La Falla: 20th Century Jewish Italian Literature of the Fantastic

Date of Completion

January 2012


Language, Modern|Literature, Modern|Literature, Romance|Jewish Studies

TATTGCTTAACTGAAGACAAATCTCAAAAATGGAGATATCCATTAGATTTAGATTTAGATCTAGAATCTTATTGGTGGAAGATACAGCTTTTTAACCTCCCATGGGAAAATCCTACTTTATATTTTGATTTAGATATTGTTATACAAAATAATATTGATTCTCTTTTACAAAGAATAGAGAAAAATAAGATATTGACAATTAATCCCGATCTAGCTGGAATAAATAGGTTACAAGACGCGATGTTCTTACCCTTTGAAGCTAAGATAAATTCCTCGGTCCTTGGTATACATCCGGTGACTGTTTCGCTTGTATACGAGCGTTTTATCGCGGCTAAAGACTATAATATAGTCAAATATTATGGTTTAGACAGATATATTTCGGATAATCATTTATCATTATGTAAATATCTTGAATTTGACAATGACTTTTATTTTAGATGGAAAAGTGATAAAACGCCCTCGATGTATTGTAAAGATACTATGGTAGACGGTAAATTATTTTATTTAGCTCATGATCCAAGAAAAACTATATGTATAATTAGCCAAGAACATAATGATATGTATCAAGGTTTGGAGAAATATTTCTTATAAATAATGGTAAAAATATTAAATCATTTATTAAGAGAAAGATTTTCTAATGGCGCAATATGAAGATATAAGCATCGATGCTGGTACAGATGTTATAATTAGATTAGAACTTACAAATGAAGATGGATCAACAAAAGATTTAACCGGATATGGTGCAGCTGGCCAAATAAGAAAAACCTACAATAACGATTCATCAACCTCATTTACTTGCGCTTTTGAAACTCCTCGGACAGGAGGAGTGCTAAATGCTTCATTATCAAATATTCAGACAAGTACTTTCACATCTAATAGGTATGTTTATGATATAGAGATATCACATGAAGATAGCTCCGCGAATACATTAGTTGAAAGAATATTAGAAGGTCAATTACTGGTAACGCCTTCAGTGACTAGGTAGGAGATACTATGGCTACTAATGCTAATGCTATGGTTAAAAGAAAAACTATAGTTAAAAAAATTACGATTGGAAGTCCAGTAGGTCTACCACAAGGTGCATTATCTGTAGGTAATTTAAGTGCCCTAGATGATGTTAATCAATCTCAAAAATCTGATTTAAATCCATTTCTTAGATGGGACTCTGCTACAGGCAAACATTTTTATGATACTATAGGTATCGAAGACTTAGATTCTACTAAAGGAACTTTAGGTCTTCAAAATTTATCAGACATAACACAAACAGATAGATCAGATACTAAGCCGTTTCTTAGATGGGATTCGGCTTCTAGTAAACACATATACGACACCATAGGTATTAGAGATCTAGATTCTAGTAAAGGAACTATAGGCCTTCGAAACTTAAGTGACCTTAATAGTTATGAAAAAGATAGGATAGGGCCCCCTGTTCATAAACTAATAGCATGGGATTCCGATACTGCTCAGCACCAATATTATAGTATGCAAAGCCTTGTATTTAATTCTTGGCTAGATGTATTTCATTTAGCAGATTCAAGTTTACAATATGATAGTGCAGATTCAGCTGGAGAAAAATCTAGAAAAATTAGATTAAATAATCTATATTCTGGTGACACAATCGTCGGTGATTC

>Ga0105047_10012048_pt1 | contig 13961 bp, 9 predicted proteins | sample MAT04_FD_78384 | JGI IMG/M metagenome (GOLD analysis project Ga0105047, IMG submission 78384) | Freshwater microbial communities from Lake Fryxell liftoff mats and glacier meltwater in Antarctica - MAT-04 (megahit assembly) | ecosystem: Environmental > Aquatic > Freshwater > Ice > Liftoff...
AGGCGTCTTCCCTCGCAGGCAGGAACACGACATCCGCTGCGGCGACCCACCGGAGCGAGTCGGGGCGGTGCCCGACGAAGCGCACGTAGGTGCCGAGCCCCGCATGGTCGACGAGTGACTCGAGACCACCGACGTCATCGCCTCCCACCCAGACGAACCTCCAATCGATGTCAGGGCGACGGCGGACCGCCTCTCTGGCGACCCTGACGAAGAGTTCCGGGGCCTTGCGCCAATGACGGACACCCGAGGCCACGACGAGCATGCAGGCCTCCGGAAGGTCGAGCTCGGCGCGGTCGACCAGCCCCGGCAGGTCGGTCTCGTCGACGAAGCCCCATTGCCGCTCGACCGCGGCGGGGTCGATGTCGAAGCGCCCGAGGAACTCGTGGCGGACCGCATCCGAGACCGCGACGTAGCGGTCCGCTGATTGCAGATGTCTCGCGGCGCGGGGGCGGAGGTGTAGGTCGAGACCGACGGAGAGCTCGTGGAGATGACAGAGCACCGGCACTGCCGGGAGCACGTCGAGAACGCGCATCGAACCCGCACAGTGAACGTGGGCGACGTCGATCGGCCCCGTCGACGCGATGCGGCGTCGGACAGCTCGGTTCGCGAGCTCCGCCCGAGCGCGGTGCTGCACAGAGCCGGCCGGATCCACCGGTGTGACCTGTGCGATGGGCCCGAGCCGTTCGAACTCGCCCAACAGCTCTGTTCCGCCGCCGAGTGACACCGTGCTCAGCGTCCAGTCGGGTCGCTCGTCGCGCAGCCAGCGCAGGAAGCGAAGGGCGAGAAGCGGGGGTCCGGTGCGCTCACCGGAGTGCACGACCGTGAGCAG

My dissertation focuses on 20th century Jewish Italian authors (Primo Levi, Roberto Vigevani, Antonio DeBenedetti and Maurizio Cohen) who employ the literature of the fantastic to represent the experiences of their community from the 1930s to the 1990s. The fantastic in these authors does not function as a flight from reality, but rather as an exploration of the traumas of the ethnic ostracism resulting from the Anti–Semitic Laws of 1938, the Shoah, the difficulties of reintegration into post–1945 Italian society and the resurgence of anti-Semitism in the latter decades of the century. The use of the fantastic is thus an attempt on the part of these authors to provide narratives which are supplementary to canonical realistic literature and are able to convey, on the one hand, aspects of 20th century Jewish Italian experiences repressed by a hegemonic politics of memory, and on the other, to allegorize the re–marginalization (and consequent dehumanization) of Jewish Italians on the eve of the 21st century. The concept of realism in my dissertation is taken from the definition provided by Fredric Jameson in The Political Unconscious as "a narrative discourse which unites the experience of daily life with a properly cognitive, mapping, or well–nigh 'scientific' perspective" (104). The authors included in my dissertation all felt the need to resort to a non–mimetic form of literature which becomes for them a means to convey individual acts of testimony vis-à-vis the events each author faced in his own lifetime. Moreover, it should be noted that in my dissertation the term fantastic mode will encompass genres of the fantastic (e.g. science fiction and magical narratives) as well as the definition provided by Tzvetan Todorov in Introduction à la litterature fantastique (1970) in which he posits the fantastic as that which erupts into the character's and the reader's reality. ^